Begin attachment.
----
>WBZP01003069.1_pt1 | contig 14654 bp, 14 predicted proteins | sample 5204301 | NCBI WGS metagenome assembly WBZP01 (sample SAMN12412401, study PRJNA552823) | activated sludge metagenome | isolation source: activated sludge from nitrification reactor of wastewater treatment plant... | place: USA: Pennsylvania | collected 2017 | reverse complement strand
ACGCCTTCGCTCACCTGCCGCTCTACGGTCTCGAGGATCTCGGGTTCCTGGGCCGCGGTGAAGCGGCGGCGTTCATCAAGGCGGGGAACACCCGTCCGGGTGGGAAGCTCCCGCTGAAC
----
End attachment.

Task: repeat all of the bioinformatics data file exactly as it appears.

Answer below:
>WBZP01003069.1_pt1 | contig 14654 bp, 14 predicted proteins | sample 5204301 | NCBI WGS metagenome assembly WBZP01 (sample SAMN12412401, study PRJNA552823) | activated sludge metagenome | isolation source: activated sludge from nitrification reactor of wastewater treatment plant... | place: USA: Pennsylvania | collected 2017 | reverse complement strand
ACGCCTTCGCTCACCTGCCGCTCTACGGTCTCGAGGATCTCGGGTTCCTGGGCCGCGGTGAAGCGGCGGCGTTCATCAAGGCGGGGAACACCCGTCCGGGTGGGAAGCTCCCGCTGAAC